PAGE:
(This press release from May
19, 1994, is reproduced courtesy of the Space Telescope Science Institute.)
This striking NASA Hubble Space Telescope picture shows three
rings of glowing gas encircling the site of supernova 1987A, a
star which exploded in February 1987.
Though all of the rings appear inclined to our view (so that
they appear to intersect) they are probably in three different
planes. The small bright ring lies in a plane containing the
supernova, the two larger rings lie in front and behind it.
The rings are a surprise because astronomers expected to see,
instead, an hourglass shaped bubble of gas being blown into space
by the supernovas progenitor star (based on previous HST
observations, and images at lower resolution taken at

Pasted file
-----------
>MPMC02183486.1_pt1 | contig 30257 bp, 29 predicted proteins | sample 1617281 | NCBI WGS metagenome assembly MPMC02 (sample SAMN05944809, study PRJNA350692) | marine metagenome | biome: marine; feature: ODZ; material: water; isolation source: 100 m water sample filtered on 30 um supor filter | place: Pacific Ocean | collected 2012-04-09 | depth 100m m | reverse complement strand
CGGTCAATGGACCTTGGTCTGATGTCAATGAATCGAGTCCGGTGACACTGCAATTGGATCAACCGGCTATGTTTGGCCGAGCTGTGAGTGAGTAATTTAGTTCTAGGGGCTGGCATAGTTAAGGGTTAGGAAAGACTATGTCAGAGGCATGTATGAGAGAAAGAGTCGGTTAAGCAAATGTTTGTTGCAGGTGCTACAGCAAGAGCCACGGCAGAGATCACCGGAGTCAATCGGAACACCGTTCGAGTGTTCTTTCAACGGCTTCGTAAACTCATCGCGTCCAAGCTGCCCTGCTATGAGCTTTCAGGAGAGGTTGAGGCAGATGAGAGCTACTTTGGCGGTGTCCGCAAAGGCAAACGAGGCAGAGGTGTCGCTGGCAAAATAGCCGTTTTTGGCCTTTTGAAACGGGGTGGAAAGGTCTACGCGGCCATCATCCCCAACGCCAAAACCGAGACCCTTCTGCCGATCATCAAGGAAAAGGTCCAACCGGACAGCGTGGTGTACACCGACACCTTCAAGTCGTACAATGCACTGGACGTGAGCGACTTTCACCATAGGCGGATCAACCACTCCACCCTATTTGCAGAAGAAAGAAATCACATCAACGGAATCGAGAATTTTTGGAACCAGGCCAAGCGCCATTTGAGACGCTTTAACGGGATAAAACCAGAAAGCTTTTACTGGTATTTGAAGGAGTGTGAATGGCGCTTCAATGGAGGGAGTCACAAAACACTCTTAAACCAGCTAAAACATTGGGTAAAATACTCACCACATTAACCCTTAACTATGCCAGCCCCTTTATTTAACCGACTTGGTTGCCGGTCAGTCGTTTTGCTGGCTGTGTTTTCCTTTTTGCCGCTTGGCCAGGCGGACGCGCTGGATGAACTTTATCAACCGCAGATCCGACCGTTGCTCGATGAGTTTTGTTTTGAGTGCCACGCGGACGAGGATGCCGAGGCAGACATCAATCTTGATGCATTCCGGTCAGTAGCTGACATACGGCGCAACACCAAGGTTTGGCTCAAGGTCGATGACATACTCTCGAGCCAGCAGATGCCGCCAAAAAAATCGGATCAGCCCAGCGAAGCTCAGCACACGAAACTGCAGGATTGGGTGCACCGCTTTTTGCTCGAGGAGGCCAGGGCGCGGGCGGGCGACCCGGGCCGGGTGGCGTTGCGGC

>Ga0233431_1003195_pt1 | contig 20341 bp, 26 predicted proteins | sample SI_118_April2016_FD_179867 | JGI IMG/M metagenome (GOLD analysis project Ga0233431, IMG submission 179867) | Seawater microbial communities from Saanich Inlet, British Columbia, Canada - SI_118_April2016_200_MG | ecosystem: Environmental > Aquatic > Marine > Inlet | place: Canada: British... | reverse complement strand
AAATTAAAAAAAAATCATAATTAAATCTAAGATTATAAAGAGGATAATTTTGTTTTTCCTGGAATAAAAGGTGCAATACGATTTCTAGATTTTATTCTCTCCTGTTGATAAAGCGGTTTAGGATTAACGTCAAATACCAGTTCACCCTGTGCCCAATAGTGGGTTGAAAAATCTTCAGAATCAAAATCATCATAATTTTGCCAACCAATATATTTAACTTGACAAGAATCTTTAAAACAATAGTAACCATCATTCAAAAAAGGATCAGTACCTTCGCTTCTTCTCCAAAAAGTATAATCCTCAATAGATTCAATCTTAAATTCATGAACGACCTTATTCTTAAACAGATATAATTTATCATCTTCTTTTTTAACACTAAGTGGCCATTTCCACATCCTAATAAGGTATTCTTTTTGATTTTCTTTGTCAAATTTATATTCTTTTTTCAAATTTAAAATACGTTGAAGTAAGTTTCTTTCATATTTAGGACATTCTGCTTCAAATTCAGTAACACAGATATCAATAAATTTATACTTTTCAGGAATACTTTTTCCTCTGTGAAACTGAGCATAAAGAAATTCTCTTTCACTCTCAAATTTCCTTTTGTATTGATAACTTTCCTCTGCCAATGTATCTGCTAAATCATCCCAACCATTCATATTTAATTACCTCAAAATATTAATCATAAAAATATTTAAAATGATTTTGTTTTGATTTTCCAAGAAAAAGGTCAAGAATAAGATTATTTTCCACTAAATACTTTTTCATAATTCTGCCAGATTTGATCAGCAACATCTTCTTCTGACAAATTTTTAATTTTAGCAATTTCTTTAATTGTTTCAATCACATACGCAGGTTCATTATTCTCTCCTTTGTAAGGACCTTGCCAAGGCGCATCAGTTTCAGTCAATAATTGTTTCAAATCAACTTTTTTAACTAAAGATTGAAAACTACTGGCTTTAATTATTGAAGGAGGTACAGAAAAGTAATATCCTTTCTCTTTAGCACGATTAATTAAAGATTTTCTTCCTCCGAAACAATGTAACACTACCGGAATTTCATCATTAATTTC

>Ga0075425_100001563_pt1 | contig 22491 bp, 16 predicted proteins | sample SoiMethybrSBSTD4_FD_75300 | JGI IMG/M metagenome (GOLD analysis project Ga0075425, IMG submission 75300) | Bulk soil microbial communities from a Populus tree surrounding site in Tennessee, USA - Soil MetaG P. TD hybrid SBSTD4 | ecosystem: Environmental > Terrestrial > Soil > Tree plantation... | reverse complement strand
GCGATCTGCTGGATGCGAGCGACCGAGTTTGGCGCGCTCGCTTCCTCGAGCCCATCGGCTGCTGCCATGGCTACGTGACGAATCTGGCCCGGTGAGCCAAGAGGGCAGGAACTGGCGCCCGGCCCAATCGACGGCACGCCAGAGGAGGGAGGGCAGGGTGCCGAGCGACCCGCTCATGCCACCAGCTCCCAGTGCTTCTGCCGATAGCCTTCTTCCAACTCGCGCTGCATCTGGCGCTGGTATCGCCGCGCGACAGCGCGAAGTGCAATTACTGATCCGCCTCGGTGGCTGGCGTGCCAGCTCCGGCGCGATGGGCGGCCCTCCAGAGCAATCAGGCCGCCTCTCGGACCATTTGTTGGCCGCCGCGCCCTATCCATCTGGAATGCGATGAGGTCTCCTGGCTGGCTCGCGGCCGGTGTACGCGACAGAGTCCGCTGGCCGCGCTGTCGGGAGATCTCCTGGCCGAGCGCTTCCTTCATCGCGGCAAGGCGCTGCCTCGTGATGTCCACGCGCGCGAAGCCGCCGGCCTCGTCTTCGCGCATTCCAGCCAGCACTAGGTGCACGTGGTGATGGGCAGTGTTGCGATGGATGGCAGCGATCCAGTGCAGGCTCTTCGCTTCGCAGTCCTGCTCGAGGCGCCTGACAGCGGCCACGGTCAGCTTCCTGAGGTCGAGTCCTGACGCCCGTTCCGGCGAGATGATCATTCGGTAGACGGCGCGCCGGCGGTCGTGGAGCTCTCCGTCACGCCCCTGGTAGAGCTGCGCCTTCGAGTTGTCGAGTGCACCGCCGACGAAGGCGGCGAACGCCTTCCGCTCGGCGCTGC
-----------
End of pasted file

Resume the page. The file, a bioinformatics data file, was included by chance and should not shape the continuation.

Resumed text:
One possibility is that the two rings might be painted on the
invisible hourglass by a high-energy beam of radiation that is
sweeping across the gas, like a searchlight sweeping across
clouds. The source of the radiation might be a previously unknown
stellar remnant that is a binary companion to the star that
exploded in 1987.
The supernova is 169,000 light years away, and lies in the dwarf
galaxy called the Large Magellanic Cloud, which can be seen from
the southern hemisphere.
The image was taken in visible light (hyrdrogen-alpha emission),
with the Wide Field Planetary Camera 2, in February 1994.
Credit: Dr. Christopher Burrows, ESA/STScI and NASA